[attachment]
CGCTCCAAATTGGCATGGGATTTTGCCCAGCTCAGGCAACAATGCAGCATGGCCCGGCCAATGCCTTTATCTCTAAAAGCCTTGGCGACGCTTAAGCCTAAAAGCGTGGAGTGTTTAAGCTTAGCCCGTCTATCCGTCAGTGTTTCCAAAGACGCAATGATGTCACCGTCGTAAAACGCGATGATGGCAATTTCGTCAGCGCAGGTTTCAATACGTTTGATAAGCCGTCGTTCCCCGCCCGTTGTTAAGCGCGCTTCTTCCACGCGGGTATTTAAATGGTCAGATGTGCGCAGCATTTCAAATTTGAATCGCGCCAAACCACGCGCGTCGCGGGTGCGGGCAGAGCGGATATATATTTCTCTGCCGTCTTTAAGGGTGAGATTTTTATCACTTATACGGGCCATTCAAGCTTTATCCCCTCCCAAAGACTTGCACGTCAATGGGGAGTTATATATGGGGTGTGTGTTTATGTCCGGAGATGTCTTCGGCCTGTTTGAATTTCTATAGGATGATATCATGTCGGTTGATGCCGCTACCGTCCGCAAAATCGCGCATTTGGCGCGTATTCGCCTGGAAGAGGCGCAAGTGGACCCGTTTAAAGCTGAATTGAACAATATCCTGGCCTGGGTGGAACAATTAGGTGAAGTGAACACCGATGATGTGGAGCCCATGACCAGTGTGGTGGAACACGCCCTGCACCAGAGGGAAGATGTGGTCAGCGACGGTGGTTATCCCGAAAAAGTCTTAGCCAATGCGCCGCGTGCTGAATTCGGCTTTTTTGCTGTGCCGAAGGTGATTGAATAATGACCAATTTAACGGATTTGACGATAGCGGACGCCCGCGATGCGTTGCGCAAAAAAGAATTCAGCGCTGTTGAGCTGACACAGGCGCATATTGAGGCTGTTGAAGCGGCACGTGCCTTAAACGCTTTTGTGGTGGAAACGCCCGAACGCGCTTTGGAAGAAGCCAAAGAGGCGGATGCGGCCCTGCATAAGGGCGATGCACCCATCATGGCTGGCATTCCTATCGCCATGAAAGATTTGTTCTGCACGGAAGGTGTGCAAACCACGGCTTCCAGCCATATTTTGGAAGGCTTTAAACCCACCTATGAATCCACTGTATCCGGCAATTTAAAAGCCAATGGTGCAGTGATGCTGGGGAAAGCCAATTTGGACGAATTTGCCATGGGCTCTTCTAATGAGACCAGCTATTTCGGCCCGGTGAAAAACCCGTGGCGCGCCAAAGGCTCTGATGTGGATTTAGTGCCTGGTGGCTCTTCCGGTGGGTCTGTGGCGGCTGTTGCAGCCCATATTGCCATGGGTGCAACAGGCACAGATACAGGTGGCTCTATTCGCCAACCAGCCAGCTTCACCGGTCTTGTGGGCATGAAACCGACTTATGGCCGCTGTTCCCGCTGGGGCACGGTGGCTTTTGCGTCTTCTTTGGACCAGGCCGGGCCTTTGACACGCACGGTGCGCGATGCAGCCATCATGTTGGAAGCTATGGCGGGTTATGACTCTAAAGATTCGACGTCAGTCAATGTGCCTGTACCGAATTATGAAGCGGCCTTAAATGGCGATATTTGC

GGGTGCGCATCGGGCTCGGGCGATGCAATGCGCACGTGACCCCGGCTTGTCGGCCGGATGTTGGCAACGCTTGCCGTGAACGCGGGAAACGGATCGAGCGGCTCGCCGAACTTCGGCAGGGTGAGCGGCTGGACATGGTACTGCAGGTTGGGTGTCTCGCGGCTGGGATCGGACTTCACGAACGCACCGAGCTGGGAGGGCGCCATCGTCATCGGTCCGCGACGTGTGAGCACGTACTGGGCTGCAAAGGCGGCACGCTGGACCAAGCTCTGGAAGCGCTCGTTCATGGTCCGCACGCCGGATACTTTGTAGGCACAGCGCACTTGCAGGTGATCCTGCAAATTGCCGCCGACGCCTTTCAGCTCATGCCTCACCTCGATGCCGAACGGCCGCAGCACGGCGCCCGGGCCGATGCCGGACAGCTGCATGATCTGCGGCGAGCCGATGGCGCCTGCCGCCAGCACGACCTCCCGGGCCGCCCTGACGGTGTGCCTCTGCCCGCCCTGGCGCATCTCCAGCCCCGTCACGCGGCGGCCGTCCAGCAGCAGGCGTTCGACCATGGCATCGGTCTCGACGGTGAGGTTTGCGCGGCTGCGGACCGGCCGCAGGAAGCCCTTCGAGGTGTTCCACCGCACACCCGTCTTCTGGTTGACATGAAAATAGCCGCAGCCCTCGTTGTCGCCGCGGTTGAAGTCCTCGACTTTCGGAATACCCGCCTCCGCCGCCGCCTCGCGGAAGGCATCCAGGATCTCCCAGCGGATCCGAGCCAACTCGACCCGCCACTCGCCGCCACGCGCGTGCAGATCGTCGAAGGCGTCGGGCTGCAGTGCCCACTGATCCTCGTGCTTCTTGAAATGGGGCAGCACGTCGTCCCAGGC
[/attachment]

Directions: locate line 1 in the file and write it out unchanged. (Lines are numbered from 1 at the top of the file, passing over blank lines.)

CGCTCCAAATTGGCATGGGATTTTGCCCAGCTCAGGCAACAATGCAGCATGGCCCGGCCAATGCCTTTATCTCTAAAAGCCTTGGCGACGCTTAAGCCTAAAAGCGTGGAGTGTTTAAGCTTAGCCCGTCTATCCGTCAGTGTTTCCAAAGACGCAATGATGTCACCGTCGTAAAACGCGATGATGGCAATTTCGTCAGCGCAGGTTTCAATACGTTTGATAAGCCGTCGTTCCCCGCCCGTTGTTAAGCGCGCTTCTTCCACGCGGGTATTTAAATGGTCAGATGTGCGCAGCATTTCAAATTTGAATCGCGCCAAACCACGCGCGTCGCGGGTGCGGGCAGAGCGGATATATATTTCTCTGCCGTCTTTAAGGGTGAGATTTTTATCACTTATACGGGCCATTCAAGCTTTATCCCCTCCCAAAGACTTGCACGTCAATGGGGAGTTATATATGGGGTGTGTGTTTATGTCCGGAGATGTCTTCGGCCTGTTTGAATTTCTATAGGATGATATCATGTCGGTTGATGCCGCTACCGTCCGCAAAATCGCGCATTTGGCGCGTATTCGCCTGGAAGAGGCGCAAGTGGACCCGTTTAAAGCTGAATTGAACAATATCCTGGCCTGGGTGGAACAATTAGGTGAAGTGAACACCGATGATGTGGAGCCCATGACCAGTGTGGTGGAACACGCCCTGCACCAGAGGGAAGATGTGGTCAGCGACGGTGGTTATCCCGAAAAAGTCTTAGCCAATGCGCCGCGTGCTGAATTCGGCTTTTTTGCTGTGCCGAAGGTGATTGAATAATGACCAATTTAACGGATTTGACGATAGCGGACGCCCGCGATGCGTTGCGCAAAAAAGAATTCAGCGCTGTTGAGCTGACACAGGCGCATATTGAGGCTGTTGAAGCGGCACGTGCCTTAAACGCTTTTGTGGTGGAAACGCCCGAACGCGCTTTGGAAGAAGCCAAAGAGGCGGATGCGGCCCTGCATAAGGGCGATGCACCCATCATGGCTGGCATTCCTATCGCCATGAAAGATTTGTTCTGCACGGAAGGTGTGCAAACCACGGCTTCCAGCCATATTTTGGAAGGCTTTAAACCCACCTATGAATCCACTGTATCCGGCAATTTAAAAGCCAATGGTGCAGTGATGCTGGGGAAAGCCAATTTGGACGAATTTGCCATGGGCTCTTCTAATGAGACCAGCTATTTCGGCCCGGTGAAAAACCCGTGGCGCGCCAAAGGCTCTGATGTGGATTTAGTGCCTGGTGGCTCTTCCGGTGGGTCTGTGGCGGCTGTTGCAGCCCATATTGCCATGGGTGCAACAGGCACAGATACAGGTGGCTCTATTCGCCAACCAGCCAGCTTCACCGGTCTTGTGGGCATGAAACCGACTTATGGCCGCTGTTCCCGCTGGGGCACGGTGGCTTTTGCGTCTTCTTTGGACCAGGCCGGGCCTTTGACACGCACGGTGCGCGATGCAGCCATCATGTTGGAAGCTATGGCGGGTTATGACTCTAAAGATTCGACGTCAGTCAATGTGCCTGTACCGAATTATGAAGCGGCCTTAAATGGCGATATTTGC